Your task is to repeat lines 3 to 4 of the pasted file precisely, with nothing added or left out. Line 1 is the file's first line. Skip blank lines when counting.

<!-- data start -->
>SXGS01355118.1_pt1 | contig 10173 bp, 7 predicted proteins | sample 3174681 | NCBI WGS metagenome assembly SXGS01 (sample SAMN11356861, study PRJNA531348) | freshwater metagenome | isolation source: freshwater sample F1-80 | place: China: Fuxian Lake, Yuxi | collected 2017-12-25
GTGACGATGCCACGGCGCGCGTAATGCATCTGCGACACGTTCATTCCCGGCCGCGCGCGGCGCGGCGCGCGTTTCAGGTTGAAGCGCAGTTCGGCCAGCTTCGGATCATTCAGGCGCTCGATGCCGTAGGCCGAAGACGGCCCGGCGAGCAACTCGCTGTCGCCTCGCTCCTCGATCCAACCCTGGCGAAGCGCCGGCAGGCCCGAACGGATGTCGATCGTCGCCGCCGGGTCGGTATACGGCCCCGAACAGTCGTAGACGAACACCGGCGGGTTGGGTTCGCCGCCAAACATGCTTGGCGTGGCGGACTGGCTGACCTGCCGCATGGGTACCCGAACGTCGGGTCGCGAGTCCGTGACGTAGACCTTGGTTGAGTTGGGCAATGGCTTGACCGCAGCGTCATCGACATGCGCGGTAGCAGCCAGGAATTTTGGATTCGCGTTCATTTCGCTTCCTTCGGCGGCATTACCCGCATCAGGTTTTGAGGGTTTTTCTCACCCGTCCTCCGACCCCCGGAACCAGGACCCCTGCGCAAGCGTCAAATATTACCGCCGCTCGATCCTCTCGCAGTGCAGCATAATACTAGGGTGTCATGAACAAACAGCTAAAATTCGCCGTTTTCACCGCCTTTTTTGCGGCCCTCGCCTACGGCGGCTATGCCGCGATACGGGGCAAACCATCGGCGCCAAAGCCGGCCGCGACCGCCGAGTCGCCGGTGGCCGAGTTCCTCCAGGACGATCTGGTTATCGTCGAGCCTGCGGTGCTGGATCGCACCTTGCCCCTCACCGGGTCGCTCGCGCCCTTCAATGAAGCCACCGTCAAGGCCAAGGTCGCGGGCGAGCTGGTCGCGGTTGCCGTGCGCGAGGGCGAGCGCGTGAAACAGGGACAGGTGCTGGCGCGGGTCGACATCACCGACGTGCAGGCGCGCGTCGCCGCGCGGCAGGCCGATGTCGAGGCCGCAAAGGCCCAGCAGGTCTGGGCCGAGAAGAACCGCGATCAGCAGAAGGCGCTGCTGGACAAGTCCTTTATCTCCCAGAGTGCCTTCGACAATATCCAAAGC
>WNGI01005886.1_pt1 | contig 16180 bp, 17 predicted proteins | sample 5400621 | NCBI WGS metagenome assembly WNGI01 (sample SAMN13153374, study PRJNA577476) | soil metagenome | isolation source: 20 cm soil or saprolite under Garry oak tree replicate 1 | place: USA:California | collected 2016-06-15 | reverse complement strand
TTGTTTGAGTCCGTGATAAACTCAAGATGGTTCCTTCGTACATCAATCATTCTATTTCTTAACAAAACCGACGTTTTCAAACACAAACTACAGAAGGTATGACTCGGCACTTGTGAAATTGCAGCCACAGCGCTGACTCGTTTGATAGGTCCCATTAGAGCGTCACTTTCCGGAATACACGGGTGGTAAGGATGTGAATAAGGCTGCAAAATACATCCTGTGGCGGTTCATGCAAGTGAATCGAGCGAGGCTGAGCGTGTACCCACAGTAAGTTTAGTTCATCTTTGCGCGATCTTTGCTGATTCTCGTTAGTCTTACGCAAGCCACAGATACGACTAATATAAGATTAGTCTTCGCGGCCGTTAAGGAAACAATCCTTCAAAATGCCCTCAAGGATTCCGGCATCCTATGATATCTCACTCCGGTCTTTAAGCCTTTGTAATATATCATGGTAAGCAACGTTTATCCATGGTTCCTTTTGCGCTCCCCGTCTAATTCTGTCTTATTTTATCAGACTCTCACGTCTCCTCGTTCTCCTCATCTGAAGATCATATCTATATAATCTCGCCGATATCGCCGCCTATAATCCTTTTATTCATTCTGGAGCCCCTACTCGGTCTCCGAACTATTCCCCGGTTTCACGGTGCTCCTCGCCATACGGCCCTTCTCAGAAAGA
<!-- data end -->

>WNGI01005886.1_pt1 | contig 16180 bp, 17 predicted proteins | sample 5400621 | NCBI WGS metagenome assembly WNGI01 (sample SAMN13153374, study PRJNA577476) | soil metagenome | isolation source: 20 cm soil or saprolite under Garry oak tree replicate 1 | place: USA:California | collected 2016-06-15 | reverse complement strand
TTGTTTGAGTCCGTGATAAACTCAAGATGGTTCCTTCGTACATCAATCATTCTATTTCTTAACAAAACCGACGTTTTCAAACACAAACTACAGAAGGTATGACTCGGCACTTGTGAAATTGCAGCCACAGCGCTGACTCGTTTGATAGGTCCCATTAGAGCGTCACTTTCCGGAATACACGGGTGGTAAGGATGTGAATAAGGCTGCAAAATACATCCTGTGGCGGTTCATGCAAGTGAATCGAGCGAGGCTGAGCGTGTACCCACAGTAAGTTTAGTTCATCTTTGCGCGATCTTTGCTGATTCTCGTTAGTCTTACGCAAGCCACAGATACGACTAATATAAGATTAGTCTTCGCGGCCGTTAAGGAAACAATCCTTCAAAATGCCCTCAAGGATTCCGGCATCCTATGATATCTCACTCCGGTCTTTAAGCCTTTGTAATATATCATGGTAAGCAACGTTTATCCATGGTTCCTTTTGCGCTCCCCGTCTAATTCTGTCTTATTTTATCAGACTCTCACGTCTCCTCGTTCTCCTCATCTGAAGATCATATCTATATAATCTCGCCGATATCGCCGCCTATAATCCTTTTATTCATTCTGGAGCCCCTACTCGGTCTCCGAACTATTCCCCGGTTTCACGGTGCTCCTCGCCATACGGCCCTTCTCAGAAAGA